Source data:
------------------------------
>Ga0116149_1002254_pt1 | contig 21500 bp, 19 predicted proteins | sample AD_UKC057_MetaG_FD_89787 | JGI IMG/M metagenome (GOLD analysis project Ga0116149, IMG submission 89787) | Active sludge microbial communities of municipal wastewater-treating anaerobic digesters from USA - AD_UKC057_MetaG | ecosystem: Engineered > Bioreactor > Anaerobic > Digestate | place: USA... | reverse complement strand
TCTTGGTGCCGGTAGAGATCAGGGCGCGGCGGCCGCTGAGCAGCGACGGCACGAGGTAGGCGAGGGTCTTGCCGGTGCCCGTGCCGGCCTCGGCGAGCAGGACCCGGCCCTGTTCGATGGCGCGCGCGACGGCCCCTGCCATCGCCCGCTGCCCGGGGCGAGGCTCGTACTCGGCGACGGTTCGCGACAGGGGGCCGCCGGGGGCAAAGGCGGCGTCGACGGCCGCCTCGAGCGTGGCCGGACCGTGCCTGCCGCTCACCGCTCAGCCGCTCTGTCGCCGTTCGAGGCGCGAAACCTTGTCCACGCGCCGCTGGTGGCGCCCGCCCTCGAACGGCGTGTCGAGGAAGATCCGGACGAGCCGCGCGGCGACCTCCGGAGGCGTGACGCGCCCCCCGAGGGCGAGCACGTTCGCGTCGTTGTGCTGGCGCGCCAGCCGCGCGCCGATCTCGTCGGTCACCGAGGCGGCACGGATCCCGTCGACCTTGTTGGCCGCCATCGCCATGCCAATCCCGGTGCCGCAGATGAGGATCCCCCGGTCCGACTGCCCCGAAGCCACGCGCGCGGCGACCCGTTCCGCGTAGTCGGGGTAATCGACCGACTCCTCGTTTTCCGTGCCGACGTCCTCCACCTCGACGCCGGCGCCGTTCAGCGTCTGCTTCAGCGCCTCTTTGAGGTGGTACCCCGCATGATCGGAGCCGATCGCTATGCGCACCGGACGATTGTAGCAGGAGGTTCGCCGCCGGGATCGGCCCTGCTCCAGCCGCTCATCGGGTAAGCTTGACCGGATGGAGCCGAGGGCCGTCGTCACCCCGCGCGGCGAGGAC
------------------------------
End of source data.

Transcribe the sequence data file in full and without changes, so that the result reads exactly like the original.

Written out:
>Ga0116149_1002254_pt1 | contig 21500 bp, 19 predicted proteins | sample AD_UKC057_MetaG_FD_89787 | JGI IMG/M metagenome (GOLD analysis project Ga0116149, IMG submission 89787) | Active sludge microbial communities of municipal wastewater-treating anaerobic digesters from USA - AD_UKC057_MetaG | ecosystem: Engineered > Bioreactor > Anaerobic > Digestate | place: USA... | reverse complement strand
TCTTGGTGCCGGTAGAGATCAGGGCGCGGCGGCCGCTGAGCAGCGACGGCACGAGGTAGGCGAGGGTCTTGCCGGTGCCCGTGCCGGCCTCGGCGAGCAGGACCCGGCCCTGTTCGATGGCGCGCGCGACGGCCCCTGCCATCGCCCGCTGCCCGGGGCGAGGCTCGTACTCGGCGACGGTTCGCGACAGGGGGCCGCCGGGGGCAAAGGCGGCGTCGACGGCCGCCTCGAGCGTGGCCGGACCGTGCCTGCCGCTCACCGCTCAGCCGCTCTGTCGCCGTTCGAGGCGCGAAACCTTGTCCACGCGCCGCTGGTGGCGCCCGCCCTCGAACGGCGTGTCGAGGAAGATCCGGACGAGCCGCGCGGCGACCTCCGGAGGCGTGACGCGCCCCCCGAGGGCGAGCACGTTCGCGTCGTTGTGCTGGCGCGCCAGCCGCGCGCCGATCTCGTCGGTCACCGAGGCGGCACGGATCCCGTCGACCTTGTTGGCCGCCATCGCCATGCCAATCCCGGTGCCGCAGATGAGGATCCCCCGGTCCGACTGCCCCGAAGCCACGCGCGCGGCGACCCGTTCCGCGTAGTCGGGGTAATCGACCGACTCCTCGTTTTCCGTGCCGACGTCCTCCACCTCGACGCCGGCGCCGTTCAGCGTCTGCTTCAGCGCCTCTTTGAGGTGGTACCCCGCATGATCGGAGCCGATCGCTATGCGCACCGGACGATTGTAGCAGGAGGTTCGCCGCCGGGATCGGCCCTGCTCCAGCCGCTCATCGGGTAAGCTTGACCGGATGGAGCCGAGGGCCGTCGTCACCCCGCGCGGCGAGGAC